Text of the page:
‘A’ Is Not for Apple

By Shruti Mistry

If I should have a daughter,
I’ll make sure she knows her alphabet like the back of her hand. She’ll learn that
A is not for apple
B is not for bumble bee
C is not for crow, or car, or calling out mum’s name when you’re in a
D, which is not for dilemma, instead, she’ll learn that
E is for equity, and that it doesn’t equal equality, instead
equity is
F, it is fair, and my daughter, will learn to
face her friends, tell them why
Farris gets fifty more minutes
for his math test, and sometimes they will
G, generalize her gender, her worth, maybe she won’t be “feminine enough,” pink bubble gum lips, swooning with grace feminine enough to be a woman? She is not
H, a hazard, if she decides to play
hockey, no, she will not take a slapshot to your belief system and
I, I remember, my mother’s eyes when I took a glance at the ties in the boys section
I remember, how I was conditioned, micromanaged to pluck arm hairs 
I remember the injuries, the scars of body shaming still sting my insides,
I remind my daughter to
J, judge others only after you’ve
jumped, have you taken a dive underneath the tip of their iceberg?

K, is for knowing that they aren’t much different than you
L, of course, is for love, because there is nothing lovelier than how you’ll love the
lemon tree you’ll help plant when you’re three or, how you’ll say you’re in
love with the one down the street more than you love me, if you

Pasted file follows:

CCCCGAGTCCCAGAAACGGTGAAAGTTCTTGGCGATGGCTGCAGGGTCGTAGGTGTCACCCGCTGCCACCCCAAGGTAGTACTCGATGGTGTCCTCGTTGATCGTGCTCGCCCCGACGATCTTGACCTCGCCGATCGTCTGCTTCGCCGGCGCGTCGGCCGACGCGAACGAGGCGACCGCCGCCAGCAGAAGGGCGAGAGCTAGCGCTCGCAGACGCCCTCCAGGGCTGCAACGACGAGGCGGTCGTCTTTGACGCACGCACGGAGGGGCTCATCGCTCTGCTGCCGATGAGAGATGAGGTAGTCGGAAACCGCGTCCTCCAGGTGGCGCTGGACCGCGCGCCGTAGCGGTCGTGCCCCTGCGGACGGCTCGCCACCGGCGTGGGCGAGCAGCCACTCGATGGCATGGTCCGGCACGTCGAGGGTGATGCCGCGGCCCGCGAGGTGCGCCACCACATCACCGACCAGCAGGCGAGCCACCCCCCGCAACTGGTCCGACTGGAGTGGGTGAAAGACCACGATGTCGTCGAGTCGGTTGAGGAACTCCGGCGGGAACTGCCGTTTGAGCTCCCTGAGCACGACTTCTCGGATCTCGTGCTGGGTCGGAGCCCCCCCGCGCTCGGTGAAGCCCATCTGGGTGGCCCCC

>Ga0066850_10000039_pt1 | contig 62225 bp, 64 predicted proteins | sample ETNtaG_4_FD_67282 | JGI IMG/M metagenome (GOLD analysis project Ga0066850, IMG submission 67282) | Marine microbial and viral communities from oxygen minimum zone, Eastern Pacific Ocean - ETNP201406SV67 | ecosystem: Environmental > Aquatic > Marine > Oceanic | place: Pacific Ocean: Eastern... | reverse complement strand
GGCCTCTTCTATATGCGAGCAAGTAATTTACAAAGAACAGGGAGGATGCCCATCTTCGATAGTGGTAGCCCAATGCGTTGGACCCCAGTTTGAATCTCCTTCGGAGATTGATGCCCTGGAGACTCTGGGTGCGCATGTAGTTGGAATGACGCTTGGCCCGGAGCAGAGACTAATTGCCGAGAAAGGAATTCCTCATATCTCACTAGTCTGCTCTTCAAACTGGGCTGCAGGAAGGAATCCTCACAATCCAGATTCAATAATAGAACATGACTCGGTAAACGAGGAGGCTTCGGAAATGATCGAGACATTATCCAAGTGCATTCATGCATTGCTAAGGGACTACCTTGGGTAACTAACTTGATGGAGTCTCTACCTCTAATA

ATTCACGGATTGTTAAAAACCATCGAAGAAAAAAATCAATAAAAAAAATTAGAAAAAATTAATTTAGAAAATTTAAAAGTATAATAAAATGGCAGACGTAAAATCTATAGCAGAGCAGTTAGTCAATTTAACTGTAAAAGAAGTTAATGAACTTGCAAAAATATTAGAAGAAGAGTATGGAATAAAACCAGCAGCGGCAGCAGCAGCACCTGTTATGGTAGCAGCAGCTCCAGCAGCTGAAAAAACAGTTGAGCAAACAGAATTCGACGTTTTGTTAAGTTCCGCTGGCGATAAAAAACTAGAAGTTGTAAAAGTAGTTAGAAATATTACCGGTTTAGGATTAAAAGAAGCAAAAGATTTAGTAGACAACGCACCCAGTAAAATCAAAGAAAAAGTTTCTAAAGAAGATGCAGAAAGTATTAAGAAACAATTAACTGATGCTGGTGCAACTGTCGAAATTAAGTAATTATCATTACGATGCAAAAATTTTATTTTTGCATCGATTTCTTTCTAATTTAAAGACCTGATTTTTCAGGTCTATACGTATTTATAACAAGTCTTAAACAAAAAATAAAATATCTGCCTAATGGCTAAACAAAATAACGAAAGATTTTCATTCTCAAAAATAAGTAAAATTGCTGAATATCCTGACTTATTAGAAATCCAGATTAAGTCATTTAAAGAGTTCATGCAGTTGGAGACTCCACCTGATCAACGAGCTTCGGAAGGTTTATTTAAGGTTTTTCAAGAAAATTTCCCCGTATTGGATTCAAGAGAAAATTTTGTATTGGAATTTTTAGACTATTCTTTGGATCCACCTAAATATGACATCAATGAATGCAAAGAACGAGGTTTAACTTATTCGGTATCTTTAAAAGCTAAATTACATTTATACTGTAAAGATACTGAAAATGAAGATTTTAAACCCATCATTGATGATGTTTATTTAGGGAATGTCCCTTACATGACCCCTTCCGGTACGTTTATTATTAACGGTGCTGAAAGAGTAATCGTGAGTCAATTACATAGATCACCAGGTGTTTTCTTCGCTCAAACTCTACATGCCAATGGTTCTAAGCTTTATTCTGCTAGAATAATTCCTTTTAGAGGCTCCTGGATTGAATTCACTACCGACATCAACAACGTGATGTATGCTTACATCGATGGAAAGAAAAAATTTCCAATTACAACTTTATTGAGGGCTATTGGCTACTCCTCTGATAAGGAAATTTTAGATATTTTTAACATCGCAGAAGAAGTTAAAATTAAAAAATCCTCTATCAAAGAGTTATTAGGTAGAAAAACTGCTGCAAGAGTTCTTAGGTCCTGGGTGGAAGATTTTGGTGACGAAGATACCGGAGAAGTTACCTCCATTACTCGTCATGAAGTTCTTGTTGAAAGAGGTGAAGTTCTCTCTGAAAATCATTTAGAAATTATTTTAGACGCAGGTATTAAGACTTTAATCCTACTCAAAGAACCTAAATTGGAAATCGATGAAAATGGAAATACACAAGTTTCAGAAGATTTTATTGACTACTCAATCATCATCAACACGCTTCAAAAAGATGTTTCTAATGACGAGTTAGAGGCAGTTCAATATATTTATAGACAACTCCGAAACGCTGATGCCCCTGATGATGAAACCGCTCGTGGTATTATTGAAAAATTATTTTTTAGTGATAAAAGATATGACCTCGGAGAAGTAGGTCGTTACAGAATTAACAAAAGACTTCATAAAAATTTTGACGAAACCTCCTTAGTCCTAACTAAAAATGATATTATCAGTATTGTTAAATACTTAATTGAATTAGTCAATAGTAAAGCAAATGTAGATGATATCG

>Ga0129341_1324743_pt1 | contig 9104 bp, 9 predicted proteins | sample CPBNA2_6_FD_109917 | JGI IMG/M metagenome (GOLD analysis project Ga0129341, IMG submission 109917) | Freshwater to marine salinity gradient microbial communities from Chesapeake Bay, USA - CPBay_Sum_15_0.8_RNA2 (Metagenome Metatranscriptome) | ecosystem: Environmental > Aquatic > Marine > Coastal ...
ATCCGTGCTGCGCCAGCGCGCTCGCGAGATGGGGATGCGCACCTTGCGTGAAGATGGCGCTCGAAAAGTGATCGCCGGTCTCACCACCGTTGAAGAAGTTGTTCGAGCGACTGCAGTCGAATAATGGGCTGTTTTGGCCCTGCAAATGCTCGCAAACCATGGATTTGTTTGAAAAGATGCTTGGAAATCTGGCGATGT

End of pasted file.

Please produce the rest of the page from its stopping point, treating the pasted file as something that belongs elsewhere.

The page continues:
lie on that rainbow, darling, I will make it pour every night so you know you are seen, but please be
M, mindful, the
media is a maze I don’t want you to get lost navigating, and the
mirror, once I took a gaze, I was trapped there for days, imagine your
mother, lost, wondering, why she didn’t look like her, or her,
my daughter, you are
N is for not her
no one has the right to make you feel inferior, but eventually, they will. And you will
nod the first time,
notice they way their lips won’t quiver the second, then spare
no seconds in showing them you aren’t ‘lesser than’ but
O, of course, you will be outnumbered, be
P, be patient, I know, how a personality turned
patriarchy is patronized in your very palms, please: take the
pride buried deep within your skin, savour the
palak paneer I packed in your lunchbox today, and smear their
prejudice onto their quivering faces, do not stay
Q, is for quiet, quickly, tell me, are you ashamed of your
R, race? My daughter, you can bargain for your jeans with the seller on the street,
remember the ones in your DNA are yours to keep,
realize these religious rituals run from faith that blossomed into
roses I never watered myself, and if you were to
S, see that you
shouldn’t need to shapeshift the syllables of your name to
satisfy a stranger’s tongue, how your
stories might be lost in
T, translation, trust me, my mother tongues hold
tattered and tangled tales, I promise we will undo the knots
together, just remember
U is the umbrella I will always be to protect you, when anyone says you are anything but
urge them to
V, vacate the premises,
W, welcome them once they have fixed their attitude, take an
X-ray, to spot a condition for utmost hostility and say
Y is for
“Yes, I understand, ignorance is damn blissful, yet
you might want to read the back of my hand, learn your alphabet again, before it
Z, zig zags its way across the surface of your cheeks.”

Shruti Mistry (they/she), also known by their stage name, Mystery, is a queer, South Asian-Canadian spoken word poet currently studying psychology at the University of Ottawa. They use performance poetry as a tool to connect, heal, and speak about identity, culture, mental health, and social injustice. She recently placed runner-up in Voices of Today’s 2020 slam, a national youth for youth poetry festival, and the Human Rights Film Festival Individual Poetry Slam hosted by JAYU Canada. You can find more of their work on Instagram: @wordsbymystery.